José Andrés' Disney Springs Tapas Bar Serves A Unique Salt Air Margarita

The Disney Springs outpost of Chef José Andrés' flagship tapas restaurant Jaleo by José Andrés is about an hour's drive from either of Florida's coasts. But after tasting the Salt Air Margarita on the cocktail menu, you'll feel as if your toes are in the sand and the din of the restaurant is actually crashing waves.

The drink is actually the brainchild of Andrés himself, gracing the bars at several of his restaurants, including Oyamel Cocina Mexicana in Washington, D.C., and Fish by José Andrés at the Atlantis Paradise Island Bahamas.

Surprisingly, the imaginative drink was born from the very practical problem of the standard margarita salt rim being too overpowering for the chef's palate. To that point, Chef Andrés told Thirsty Mag, "I love margaritas but never liked the salt on the rim — it's too harsh! I always wanted something that wouldn't overpower the drink, but would still let me have that amazing taste of salt with every sip."

Miguel Lancha, Cocktail Innovator for José Andrés Group, explains the inspiration further, telling Tasting Table, "One day, when [Andrés] was swimming in the Mediterranean Sea, a wave broke and hit him with the foamy, salty surface of the water, and it inspired him to add salt to margaritas in the form of delicate air."

In a bit of a Goldilocks situation, the intention behind the Salt Air Margarita was to find just the right amount of salt in every sip, and it seems that the group found it. Lancha says the drink is wildly popular at Jaleo and the other restaurant bars. "This drink is so popular because Americans love a margarita in any scenario — who doesn't?"

How to make Jaleo's Salt Air Margarita

Getting the right balance of salt in a margarita has always required a little finagling. Bartenders are regularly asked to nix the salt rim entirely or replace it with sugar on this sweet-sour cocktail. Jaleo's unique twist takes all the love from the classic margarita and perfects the balance, mirroring the brininess you might enjoy from caviar or oysters without tasting like a mouthful of ocean water.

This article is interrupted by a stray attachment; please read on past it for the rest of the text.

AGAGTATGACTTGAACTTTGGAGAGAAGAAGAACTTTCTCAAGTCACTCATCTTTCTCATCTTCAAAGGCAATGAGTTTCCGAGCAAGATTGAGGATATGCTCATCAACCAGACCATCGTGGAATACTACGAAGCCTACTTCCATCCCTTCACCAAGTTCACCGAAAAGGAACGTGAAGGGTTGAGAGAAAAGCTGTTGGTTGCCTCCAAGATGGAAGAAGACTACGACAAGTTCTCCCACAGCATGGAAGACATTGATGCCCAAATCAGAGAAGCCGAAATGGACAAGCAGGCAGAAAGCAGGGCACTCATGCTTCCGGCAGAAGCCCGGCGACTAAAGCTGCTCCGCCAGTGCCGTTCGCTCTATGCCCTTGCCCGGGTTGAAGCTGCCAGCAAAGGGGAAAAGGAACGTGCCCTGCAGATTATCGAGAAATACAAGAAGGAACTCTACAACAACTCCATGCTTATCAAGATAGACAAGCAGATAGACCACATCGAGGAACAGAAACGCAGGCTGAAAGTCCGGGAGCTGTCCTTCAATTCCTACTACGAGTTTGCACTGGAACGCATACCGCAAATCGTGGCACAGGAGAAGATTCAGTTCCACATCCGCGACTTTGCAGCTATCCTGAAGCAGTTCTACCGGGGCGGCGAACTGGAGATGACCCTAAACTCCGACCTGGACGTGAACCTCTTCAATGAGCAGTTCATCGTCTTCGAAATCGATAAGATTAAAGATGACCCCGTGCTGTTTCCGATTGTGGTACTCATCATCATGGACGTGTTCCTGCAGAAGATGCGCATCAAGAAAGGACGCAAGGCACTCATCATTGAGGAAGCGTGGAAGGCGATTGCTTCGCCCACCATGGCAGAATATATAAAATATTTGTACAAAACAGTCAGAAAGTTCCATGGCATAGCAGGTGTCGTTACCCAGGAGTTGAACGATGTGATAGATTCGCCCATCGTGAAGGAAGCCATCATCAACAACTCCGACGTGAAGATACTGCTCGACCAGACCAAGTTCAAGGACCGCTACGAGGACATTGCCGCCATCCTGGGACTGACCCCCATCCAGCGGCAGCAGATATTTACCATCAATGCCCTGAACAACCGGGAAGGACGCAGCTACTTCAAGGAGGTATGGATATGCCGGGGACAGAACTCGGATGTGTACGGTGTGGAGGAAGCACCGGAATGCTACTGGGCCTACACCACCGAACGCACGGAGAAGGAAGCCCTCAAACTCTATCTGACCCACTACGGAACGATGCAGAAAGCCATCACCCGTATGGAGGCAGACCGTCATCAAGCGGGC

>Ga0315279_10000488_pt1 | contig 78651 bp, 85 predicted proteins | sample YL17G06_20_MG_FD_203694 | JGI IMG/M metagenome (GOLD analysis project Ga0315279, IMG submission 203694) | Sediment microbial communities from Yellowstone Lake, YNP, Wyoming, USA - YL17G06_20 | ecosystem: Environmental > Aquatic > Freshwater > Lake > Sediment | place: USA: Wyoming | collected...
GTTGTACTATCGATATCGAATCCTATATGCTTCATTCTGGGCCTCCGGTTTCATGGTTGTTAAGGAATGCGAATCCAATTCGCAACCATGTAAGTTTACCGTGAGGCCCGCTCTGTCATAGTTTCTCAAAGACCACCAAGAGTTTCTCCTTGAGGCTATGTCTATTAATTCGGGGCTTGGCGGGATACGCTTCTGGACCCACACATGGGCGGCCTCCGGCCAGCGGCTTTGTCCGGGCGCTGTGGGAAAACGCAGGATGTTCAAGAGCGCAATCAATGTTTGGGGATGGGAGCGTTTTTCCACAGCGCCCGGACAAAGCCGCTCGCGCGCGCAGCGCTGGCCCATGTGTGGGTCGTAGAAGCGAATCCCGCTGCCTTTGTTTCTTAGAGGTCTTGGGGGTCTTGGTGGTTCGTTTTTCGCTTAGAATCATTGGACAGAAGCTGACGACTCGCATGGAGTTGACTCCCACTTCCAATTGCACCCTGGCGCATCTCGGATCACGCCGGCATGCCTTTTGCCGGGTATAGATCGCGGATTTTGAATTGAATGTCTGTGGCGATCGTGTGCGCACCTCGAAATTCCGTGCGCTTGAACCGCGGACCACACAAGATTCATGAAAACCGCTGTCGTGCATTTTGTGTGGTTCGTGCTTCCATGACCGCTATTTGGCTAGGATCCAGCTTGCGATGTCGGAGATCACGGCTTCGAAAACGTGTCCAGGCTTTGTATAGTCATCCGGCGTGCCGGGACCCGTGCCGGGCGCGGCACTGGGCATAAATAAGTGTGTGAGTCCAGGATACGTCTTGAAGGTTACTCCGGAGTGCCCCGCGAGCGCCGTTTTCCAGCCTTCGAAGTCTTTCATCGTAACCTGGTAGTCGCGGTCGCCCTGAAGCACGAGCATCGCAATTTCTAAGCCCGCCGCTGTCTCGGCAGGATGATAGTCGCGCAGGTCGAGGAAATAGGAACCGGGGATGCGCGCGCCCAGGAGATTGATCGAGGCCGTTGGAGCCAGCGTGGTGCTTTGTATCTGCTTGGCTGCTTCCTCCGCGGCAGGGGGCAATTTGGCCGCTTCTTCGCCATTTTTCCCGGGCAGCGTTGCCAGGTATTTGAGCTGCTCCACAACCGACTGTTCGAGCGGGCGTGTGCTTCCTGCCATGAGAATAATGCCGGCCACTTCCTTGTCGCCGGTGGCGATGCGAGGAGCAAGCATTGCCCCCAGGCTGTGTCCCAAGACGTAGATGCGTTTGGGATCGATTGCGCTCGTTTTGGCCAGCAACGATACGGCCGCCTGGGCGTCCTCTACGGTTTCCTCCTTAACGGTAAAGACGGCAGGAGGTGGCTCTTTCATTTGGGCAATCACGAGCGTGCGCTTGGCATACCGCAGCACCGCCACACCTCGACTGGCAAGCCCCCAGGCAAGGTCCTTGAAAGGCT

And although the results are quite inventive, the base of the margarita is actually straightforward to make: Fill a cocktail shaker with the tequila, triple sec or Cointreau, a squeeze of fresh lime juice, and ice. Then, shake and strain into a glass. Jaleo's bar uses a beautiful stemless martini glass.

The "salt air" requires a little bit of molecular gastronomy as well as a product called Sucro. Sucro is a type of pure sucrose ester, which according to Modernist Pantry, is used as an emulsifier in baking, candy making, cereals, dairy, ice cream, and more. Sucrose esters have other functions including aeration, texturization, protein protection, and fat or sugar crystallization.

To make the foam, Sucro and water are combined in a saucepan and heated over low heat to activate the sucrose esters. Then, lime juice and kosher salt are whisked in and an immersion blender whips air into the liquid until it's foamy. That salted foam is what's spooned on top of the drink before serving, and is stable enough to be saved for up to three days in an airtight container.

Jose Andres is known for taking classic global dishes and turning them upside-down, and the Salt Air Margarita falls squarely in that wheelhouse. It's a unique twist on a classic, taking a cocktail beloved all around the world and making it even better.